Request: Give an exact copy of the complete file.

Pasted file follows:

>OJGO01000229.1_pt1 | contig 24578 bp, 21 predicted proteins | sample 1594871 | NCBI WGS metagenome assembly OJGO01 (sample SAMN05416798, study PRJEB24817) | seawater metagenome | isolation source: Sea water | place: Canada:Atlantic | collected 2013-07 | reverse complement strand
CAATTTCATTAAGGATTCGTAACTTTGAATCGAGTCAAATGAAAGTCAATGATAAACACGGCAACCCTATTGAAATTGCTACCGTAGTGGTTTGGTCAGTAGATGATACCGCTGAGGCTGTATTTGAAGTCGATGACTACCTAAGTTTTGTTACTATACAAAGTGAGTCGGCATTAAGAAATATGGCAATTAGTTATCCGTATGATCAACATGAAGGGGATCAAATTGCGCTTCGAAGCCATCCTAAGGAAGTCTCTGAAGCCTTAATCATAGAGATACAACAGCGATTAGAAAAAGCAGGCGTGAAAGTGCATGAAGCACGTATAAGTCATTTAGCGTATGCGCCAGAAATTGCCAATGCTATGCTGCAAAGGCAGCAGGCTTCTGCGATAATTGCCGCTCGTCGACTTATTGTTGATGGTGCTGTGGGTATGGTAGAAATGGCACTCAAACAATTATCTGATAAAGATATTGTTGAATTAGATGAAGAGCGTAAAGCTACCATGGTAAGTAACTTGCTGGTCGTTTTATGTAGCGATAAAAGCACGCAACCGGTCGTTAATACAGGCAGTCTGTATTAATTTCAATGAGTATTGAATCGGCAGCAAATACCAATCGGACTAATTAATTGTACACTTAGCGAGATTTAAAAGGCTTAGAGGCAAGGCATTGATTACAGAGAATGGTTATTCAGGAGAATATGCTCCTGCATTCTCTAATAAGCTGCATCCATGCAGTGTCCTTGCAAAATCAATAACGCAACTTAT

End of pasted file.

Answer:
>OJGO01000229.1_pt1 | contig 24578 bp, 21 predicted proteins | sample 1594871 | NCBI WGS metagenome assembly OJGO01 (sample SAMN05416798, study PRJEB24817) | seawater metagenome | isolation source: Sea water | place: Canada:Atlantic | collected 2013-07 | reverse complement strand
CAATTTCATTAAGGATTCGTAACTTTGAATCGAGTCAAATGAAAGTCAATGATAAACACGGCAACCCTATTGAAATTGCTACCGTAGTGGTTTGGTCAGTAGATGATACCGCTGAGGCTGTATTTGAAGTCGATGACTACCTAAGTTTTGTTACTATACAAAGTGAGTCGGCATTAAGAAATATGGCAATTAGTTATCCGTATGATCAACATGAAGGGGATCAAATTGCGCTTCGAAGCCATCCTAAGGAAGTCTCTGAAGCCTTAATCATAGAGATACAACAGCGATTAGAAAAAGCAGGCGTGAAAGTGCATGAAGCACGTATAAGTCATTTAGCGTATGCGCCAGAAATTGCCAATGCTATGCTGCAAAGGCAGCAGGCTTCTGCGATAATTGCCGCTCGTCGACTTATTGTTGATGGTGCTGTGGGTATGGTAGAAATGGCACTCAAACAATTATCTGATAAAGATATTGTTGAATTAGATGAAGAGCGTAAAGCTACCATGGTAAGTAACTTGCTGGTCGTTTTATGTAGCGATAAAAGCACGCAACCGGTCGTTAATACAGGCAGTCTGTATTAATTTCAATGAGTATTGAATCGGCAGCAAATACCAATCGGACTAATTAATTGTACACTTAGCGAGATTTAAAAGGCTTAGAGGCAAGGCATTGATTACAGAGAATGGTTATTCAGGAGAATATGCTCCTGCATTCTCTAATAAGCTGCATCCATGCAGTGTCCTTGCAAAATCAATAACGCAACTTAT